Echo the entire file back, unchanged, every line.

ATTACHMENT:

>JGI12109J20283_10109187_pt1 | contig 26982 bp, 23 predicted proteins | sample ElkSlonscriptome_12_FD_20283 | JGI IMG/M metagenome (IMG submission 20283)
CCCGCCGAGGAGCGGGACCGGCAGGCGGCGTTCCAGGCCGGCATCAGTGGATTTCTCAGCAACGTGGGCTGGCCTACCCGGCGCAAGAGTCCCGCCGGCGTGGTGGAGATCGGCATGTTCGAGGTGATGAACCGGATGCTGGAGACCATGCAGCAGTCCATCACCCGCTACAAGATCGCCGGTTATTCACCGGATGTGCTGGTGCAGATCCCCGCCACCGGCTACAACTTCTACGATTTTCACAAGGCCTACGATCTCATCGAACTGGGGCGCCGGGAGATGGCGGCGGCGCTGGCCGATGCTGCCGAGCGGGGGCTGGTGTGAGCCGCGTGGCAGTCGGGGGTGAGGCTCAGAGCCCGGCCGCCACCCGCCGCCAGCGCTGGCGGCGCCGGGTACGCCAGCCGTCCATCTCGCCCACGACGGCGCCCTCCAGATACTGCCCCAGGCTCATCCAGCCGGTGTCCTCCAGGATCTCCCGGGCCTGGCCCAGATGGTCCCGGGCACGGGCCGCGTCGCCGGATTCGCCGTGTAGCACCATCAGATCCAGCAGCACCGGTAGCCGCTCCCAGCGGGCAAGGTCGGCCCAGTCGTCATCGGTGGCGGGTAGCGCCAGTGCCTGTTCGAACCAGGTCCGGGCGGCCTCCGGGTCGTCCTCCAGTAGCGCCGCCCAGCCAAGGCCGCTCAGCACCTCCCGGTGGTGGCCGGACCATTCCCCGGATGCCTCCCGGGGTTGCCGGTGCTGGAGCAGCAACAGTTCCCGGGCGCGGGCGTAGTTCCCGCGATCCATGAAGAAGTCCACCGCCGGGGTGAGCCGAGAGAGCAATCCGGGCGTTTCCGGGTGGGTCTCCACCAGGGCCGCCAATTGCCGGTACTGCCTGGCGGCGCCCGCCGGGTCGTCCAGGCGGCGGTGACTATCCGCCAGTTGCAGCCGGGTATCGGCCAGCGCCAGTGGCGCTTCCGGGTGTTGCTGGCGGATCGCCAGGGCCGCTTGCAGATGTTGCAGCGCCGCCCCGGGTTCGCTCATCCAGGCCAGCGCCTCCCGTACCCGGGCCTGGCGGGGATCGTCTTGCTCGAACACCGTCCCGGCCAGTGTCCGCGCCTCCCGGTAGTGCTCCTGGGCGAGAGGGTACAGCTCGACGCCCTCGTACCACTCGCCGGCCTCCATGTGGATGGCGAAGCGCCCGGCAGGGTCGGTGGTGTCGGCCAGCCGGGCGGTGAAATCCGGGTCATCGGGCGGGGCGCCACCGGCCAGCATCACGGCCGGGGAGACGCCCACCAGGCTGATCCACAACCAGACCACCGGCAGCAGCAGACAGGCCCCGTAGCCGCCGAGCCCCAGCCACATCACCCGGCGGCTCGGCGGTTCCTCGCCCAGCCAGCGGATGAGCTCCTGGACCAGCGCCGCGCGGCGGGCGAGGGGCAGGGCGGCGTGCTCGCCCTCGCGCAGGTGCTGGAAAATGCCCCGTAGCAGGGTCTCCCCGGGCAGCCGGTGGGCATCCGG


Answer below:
>JGI12109J20283_10109187_pt1 | contig 26982 bp, 23 predicted proteins | sample ElkSlonscriptome_12_FD_20283 | JGI IMG/M metagenome (IMG submission 20283)
CCCGCCGAGGAGCGGGACCGGCAGGCGGCGTTCCAGGCCGGCATCAGTGGATTTCTCAGCAACGTGGGCTGGCCTACCCGGCGCAAGAGTCCCGCCGGCGTGGTGGAGATCGGCATGTTCGAGGTGATGAACCGGATGCTGGAGACCATGCAGCAGTCCATCACCCGCTACAAGATCGCCGGTTATTCACCGGATGTGCTGGTGCAGATCCCCGCCACCGGCTACAACTTCTACGATTTTCACAAGGCCTACGATCTCATCGAACTGGGGCGCCGGGAGATGGCGGCGGCGCTGGCCGATGCTGCCGAGCGGGGGCTGGTGTGAGCCGCGTGGCAGTCGGGGGTGAGGCTCAGAGCCCGGCCGCCACCCGCCGCCAGCGCTGGCGGCGCCGGGTACGCCAGCCGTCCATCTCGCCCACGACGGCGCCCTCCAGATACTGCCCCAGGCTCATCCAGCCGGTGTCCTCCAGGATCTCCCGGGCCTGGCCCAGATGGTCCCGGGCACGGGCCGCGTCGCCGGATTCGCCGTGTAGCACCATCAGATCCAGCAGCACCGGTAGCCGCTCCCAGCGGGCAAGGTCGGCCCAGTCGTCATCGGTGGCGGGTAGCGCCAGTGCCTGTTCGAACCAGGTCCGGGCGGCCTCCGGGTCGTCCTCCAGTAGCGCCGCCCAGCCAAGGCCGCTCAGCACCTCCCGGTGGTGGCCGGACCATTCCCCGGATGCCTCCCGGGGTTGCCGGTGCTGGAGCAGCAACAGTTCCCGGGCGCGGGCGTAGTTCCCGCGATCCATGAAGAAGTCCACCGCCGGGGTGAGCCGAGAGAGCAATCCGGGCGTTTCCGGGTGGGTCTCCACCAGGGCCGCCAATTGCCGGTACTGCCTGGCGGCGCCCGCCGGGTCGTCCAGGCGGCGGTGACTATCCGCCAGTTGCAGCCGGGTATCGGCCAGCGCCAGTGGCGCTTCCGGGTGTTGCTGGCGGATCGCCAGGGCCGCTTGCAGATGTTGCAGCGCCGCCCCGGGTTCGCTCATCCAGGCCAGCGCCTCCCGTACCCGGGCCTGGCGGGGATCGTCTTGCTCGAACACCGTCCCGGCCAGTGTCCGCGCCTCCCGGTAGTGCTCCTGGGCGAGAGGGTACAGCTCGACGCCCTCGTACCACTCGCCGGCCTCCATGTGGATGGCGAAGCGCCCGGCAGGGTCGGTGGTGTCGGCCAGCCGGGCGGTGAAATCCGGGTCATCGGGCGGGGCGCCACCGGCCAGCATCACGGCCGGGGAGACGCCCACCAGGCTGATCCACAACCAGACCACCGGCAGCAGCAGACAGGCCCCGTAGCCGCCGAGCCCCAGCCACATCACCCGGCGGCTCGGCGGTTCCTCGCCCAGCCAGCGGATGAGCTCCTGGACCAGCGCCGCGCGGCGGGCGAGGGGCAGGGCGGCGTGCTCGCCCTCGCGCAGGTGCTGGAAAATGCCCCGTAGCAGGGTCTCCCCGGGCAGCCGGTGGGCATCCGG